What To Do with Holiday Waste (and Unwanted Gifts) | We can try our very best to avoid holiday waste but come on, it’s going to happen. I’m being realistic here. You’ll acquire wrapping paper and boxes from gifts you receive, you’ll inevitably end up with gifts you didn’t ask for or need, and yes, you’ll end up with a mountain of plastic waste. Ugh.
This time of year can peak anyone’s eco-anxiety and I’m here to help ease your worries a bit. Remember, you can only do the best you can. The only person you can control is yourself, so don’t get bent out of shape on things you cannot influence or change.
Even I end up with several new, wrapped items during the holidays. Do I get angry? NO! I’m thankful. I’m thankful that my friends and family thought of me and wanted to show their care and love by getting me a gift. We’ve got more important things to get upset over.
I try to focus my emotional well being on being understanding and kind. Despite how others act or treat me. What’s the point, right? So, if you are a loner like me during the holidays, let us celebrate together, in spirit.
What To Do with Holiday Waste (and Unwanted Gifts)
I’m sure you’ve seen the statistic that holiday waste increases by about 25% between Thanksgiving and Christmas. It’s being broadcasted ALL over the internet amongst sustainable folks. I’m also seeing TONS of posts related to reducing waste this time of year and though that is incredibly awesome, I’m having a hard time finding any that talk about when you actually GET the waste. What now? Let me offer my advice.
Wrapping Paper | Bows | Bags
Every year we spend billions on wrapping paper that, today, is nearly impossible to recycle. Most wrapping paper is laminated, dyed, and glittered making it almost certainly destined to landfill. We are literally throwing our money into the trash. I think I’ve noted this phenomena 1000 times in this blog.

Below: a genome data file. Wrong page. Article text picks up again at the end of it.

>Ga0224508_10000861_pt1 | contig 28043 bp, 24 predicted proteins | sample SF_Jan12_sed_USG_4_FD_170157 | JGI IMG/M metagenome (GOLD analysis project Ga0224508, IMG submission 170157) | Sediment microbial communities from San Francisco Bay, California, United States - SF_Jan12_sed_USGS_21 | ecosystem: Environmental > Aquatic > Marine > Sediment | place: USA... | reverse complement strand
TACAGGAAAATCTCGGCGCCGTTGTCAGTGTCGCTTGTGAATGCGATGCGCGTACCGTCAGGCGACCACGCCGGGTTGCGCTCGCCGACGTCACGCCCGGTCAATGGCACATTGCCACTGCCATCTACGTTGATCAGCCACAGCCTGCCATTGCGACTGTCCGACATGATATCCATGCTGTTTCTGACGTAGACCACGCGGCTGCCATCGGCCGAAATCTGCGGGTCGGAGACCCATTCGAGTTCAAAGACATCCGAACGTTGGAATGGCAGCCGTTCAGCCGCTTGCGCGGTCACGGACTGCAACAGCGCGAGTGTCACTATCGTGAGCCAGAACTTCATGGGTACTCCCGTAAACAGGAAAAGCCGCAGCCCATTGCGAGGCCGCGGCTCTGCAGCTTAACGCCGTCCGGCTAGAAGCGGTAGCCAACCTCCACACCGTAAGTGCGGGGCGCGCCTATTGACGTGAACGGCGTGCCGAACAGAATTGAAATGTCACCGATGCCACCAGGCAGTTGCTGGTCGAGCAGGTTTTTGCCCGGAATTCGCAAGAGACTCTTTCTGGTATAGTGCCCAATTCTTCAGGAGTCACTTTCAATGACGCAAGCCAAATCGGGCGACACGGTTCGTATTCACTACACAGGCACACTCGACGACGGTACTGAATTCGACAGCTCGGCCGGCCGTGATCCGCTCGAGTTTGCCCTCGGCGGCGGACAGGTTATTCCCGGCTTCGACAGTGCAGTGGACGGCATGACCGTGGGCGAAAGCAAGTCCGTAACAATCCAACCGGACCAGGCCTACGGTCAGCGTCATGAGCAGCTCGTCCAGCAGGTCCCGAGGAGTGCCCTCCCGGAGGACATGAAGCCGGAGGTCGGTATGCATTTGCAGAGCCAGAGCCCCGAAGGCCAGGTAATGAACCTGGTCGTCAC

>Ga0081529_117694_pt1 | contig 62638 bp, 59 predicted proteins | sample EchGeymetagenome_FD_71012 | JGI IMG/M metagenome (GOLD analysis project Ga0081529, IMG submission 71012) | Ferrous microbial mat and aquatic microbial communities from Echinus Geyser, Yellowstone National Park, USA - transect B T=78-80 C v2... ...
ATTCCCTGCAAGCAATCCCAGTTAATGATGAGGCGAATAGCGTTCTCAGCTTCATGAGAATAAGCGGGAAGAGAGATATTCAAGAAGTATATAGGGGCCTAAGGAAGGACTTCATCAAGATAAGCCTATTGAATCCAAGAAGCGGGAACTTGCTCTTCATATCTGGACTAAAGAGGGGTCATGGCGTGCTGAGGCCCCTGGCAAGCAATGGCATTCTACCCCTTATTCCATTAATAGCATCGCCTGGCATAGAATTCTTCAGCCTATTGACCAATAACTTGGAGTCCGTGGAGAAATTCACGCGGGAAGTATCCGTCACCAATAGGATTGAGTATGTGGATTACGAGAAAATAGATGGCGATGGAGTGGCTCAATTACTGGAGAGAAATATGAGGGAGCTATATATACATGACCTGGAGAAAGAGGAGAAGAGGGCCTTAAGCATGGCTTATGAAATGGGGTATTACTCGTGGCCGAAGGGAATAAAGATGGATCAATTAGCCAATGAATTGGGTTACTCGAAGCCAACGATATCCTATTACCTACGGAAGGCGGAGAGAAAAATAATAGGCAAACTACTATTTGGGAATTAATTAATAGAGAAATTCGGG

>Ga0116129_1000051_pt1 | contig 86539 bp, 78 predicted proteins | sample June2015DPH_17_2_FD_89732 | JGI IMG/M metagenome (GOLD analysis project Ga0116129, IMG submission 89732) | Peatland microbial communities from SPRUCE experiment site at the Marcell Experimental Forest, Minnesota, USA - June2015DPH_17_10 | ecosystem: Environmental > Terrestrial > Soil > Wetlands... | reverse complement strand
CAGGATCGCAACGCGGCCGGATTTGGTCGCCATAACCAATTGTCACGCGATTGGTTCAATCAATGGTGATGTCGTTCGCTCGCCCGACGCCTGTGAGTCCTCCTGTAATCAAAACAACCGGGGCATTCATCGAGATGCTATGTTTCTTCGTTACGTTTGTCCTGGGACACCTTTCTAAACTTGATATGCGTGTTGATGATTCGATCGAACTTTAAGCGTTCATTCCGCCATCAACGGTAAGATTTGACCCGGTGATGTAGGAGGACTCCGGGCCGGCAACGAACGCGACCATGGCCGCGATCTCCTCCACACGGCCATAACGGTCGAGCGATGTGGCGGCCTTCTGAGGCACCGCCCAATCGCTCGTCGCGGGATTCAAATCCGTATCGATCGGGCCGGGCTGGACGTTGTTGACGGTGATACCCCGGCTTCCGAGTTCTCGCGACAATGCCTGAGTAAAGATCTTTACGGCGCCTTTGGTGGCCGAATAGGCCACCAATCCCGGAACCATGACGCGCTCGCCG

Reuse | If I get a gift that is wrapped, I’m that annoying, weird family member who slowly and carefully unwraps a gift. I fold it back up, slide it into my bag, and save it to use on gifts or other art projects. I let my son cut them up and make art as well. Reuse those bags and bows. Those almost NEVER get torn up.
I also use it to stuff boxes when I ship things and occasionally use used wrapping paper to make cards. Because wrapping paper is SO difficult to recycle, the best thing to do with it if you have too much to reuse, is throw it away. I hate to say that but that’s the reality.
Related: Zero Waste Tips for Moving
Recycle | If it is just plain wrapping without any heavy dyes or fancy laminations, recycle it with your paper recycling. My grandmother still to this day uses the funnies from Sunday papers. She saves them up ALL year and wraps all of her gifts with it.
Donate | Donate used bags, paper, and bows to a thrift store, second hand craft supplies store, or give it away. Some, somewhere will use it. Trust me.
Trash | Like I mentioned earlier, MOST wrapping paper isn’t recyclable so just trash it if it’s unusable.
Reuse | If they are reusable boxes, I reuse them for my online eco store to ship out all of your awesome orders. Or if I still have more holiday get-togethers, I may use them for my gifts to give. Boxes can even be used when moving. Regardless, I treat boxes as a commodity in my house. They ALWAYS get used.